Help:Editing tips and tricks

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Tips and tricks


Always use an unbelievers outlook, because our main audience is people that are not familiar with the Message.

Cite your sources, so others can check and extend your work. Please help by researching the Message and other resources to find references for the article you are working on, then cite them in proper form. There is no consensus on the best way to do this, but anything is better than nothing.

Link to your article from other articles. After making a new page, it's a good idea to use the What links here feature to check the pages that already link to your new page. Make sure that all the links are referring to your page in the right context. You should also use the search feature to find occurrences of the title of your new page—and possible variants thereof—so that you can create appropriate links.

Page protection

In a few cases, where an administrator has protected a page, the link labeled "Edit this page" is replaced by the text "View source" (or equivalents in the language of the project). In that case the page cannot be edited. Protection of an image page includes protection of the image itself.

Edit conflicts

If someone else makes an edit while you are making yours, the result is an edit conflict. Many conflicts can be automatically resolved by the Wiki. If it can't be resolved, however, you will need to resolve it yourself. The Wiki gives you two text boxes, where the top one is the other person's edit and the bottom one is your edit. Merge your edits into the top edit box, which is the only one that will be saved.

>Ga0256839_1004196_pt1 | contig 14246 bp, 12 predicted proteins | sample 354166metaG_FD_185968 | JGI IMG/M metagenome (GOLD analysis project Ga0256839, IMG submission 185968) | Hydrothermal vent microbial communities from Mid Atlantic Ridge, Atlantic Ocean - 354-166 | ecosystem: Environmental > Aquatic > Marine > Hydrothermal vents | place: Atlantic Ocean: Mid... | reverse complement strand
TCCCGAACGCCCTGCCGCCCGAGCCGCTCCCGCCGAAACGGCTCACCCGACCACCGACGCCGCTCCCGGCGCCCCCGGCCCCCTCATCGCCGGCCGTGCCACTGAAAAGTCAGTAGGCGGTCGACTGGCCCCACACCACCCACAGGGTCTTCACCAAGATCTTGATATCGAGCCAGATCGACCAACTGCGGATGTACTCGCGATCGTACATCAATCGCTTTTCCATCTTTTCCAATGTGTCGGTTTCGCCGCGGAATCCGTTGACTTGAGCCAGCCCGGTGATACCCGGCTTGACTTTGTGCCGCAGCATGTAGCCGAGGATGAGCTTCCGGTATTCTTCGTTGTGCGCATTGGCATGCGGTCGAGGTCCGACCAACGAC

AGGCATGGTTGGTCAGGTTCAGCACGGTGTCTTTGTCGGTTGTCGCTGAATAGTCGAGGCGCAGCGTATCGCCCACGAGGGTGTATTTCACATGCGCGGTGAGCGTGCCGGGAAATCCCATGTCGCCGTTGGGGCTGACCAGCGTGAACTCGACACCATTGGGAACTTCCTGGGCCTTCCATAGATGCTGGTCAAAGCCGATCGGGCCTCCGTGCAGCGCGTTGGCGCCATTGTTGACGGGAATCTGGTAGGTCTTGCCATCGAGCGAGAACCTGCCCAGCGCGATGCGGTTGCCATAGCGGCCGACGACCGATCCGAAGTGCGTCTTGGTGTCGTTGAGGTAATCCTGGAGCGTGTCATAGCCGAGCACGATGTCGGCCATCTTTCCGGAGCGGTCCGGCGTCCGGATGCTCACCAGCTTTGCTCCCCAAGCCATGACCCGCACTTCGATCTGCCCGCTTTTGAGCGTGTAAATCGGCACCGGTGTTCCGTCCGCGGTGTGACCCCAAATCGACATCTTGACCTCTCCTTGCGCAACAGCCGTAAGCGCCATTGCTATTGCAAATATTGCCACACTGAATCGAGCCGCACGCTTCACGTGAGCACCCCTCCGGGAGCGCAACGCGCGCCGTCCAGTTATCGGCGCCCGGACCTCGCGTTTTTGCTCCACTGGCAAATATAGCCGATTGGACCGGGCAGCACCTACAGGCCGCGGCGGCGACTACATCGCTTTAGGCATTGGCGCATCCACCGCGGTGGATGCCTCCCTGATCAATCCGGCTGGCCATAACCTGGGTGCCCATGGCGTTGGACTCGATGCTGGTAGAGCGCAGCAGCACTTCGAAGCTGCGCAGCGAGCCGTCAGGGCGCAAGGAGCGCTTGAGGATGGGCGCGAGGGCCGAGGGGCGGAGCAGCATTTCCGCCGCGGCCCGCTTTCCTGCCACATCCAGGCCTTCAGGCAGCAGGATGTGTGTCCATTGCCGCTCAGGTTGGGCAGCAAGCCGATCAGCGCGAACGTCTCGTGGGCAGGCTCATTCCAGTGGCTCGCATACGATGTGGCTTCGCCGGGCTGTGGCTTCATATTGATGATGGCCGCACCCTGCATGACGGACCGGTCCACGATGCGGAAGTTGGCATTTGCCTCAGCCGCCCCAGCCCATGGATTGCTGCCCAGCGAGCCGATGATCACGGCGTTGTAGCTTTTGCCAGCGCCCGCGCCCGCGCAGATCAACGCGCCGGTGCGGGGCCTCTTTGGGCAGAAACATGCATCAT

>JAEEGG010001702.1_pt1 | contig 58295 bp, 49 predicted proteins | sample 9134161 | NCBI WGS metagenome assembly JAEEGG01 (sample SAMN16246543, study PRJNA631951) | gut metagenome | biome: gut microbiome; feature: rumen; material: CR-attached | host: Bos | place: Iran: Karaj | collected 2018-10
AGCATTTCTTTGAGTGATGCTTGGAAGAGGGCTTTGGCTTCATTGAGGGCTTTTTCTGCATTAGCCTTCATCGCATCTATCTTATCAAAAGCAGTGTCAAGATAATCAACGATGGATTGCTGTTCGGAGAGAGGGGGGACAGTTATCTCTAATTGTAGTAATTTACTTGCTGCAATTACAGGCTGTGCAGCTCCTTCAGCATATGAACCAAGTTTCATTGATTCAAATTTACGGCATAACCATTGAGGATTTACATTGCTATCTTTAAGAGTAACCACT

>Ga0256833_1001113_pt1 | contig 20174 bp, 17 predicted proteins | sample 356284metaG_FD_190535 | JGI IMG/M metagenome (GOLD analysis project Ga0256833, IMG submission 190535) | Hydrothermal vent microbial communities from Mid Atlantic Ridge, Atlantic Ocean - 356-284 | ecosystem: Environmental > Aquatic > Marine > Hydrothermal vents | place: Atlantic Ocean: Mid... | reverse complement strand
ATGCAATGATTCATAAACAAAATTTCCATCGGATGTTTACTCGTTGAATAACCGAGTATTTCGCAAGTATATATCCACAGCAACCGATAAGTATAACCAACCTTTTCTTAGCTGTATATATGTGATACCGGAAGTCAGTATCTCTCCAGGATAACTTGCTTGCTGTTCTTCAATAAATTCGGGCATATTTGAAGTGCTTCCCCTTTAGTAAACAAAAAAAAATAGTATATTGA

The edit link of a page showing an old version leads to an edit page with the old wikitext. This is a useful way to restore the old version of a page. However, the edit link of a diff page gives the current wikitext, even if the diff page shows an old version below the table of differences.

Error messages

If you get an error message upon saving a page, you can't tell whether the actual save has failed or just the confirmation. You can go back and save again, and the second save will have no effect, or you can check "My contributions" to see whether the edit went through.

Checking spelling and editing in your favorite editor

You may find it more convenient to copy and paste the text first into your favorite text editor, edit and spell check it there, and then paste it back into your web browser to preview. This way, you can also keep a local backup copy of the pages you have edited. It also allows you to make changes offline. Google Toolbar offers a spell-checker for all fields, for example.

If you edit this way, it's best to leave the editing page open after you copy from it, using the same edit box to submit your changes, so that the usual edit conflict mechanism can deal with it. If you return to the editing page later, please make sure that nobody else has edited the page in the meantime. If someone has, you'll need to merge their edits into yours by using the diff feature in the page history.

Composition of the edit page

The editing page consists of these sections:

  • The edit toolbar (optional)
  • The editing text box
  • The edit summary box
  • Save/Preview/Cancel links
  • A list of templates used on the page
  • A preview, if you have requested one. Your preferences may place the preview at the top of the page instead.

Position-independent wikitext

No matter where you put these things in the wikitext, the resulting page is displayed the same way: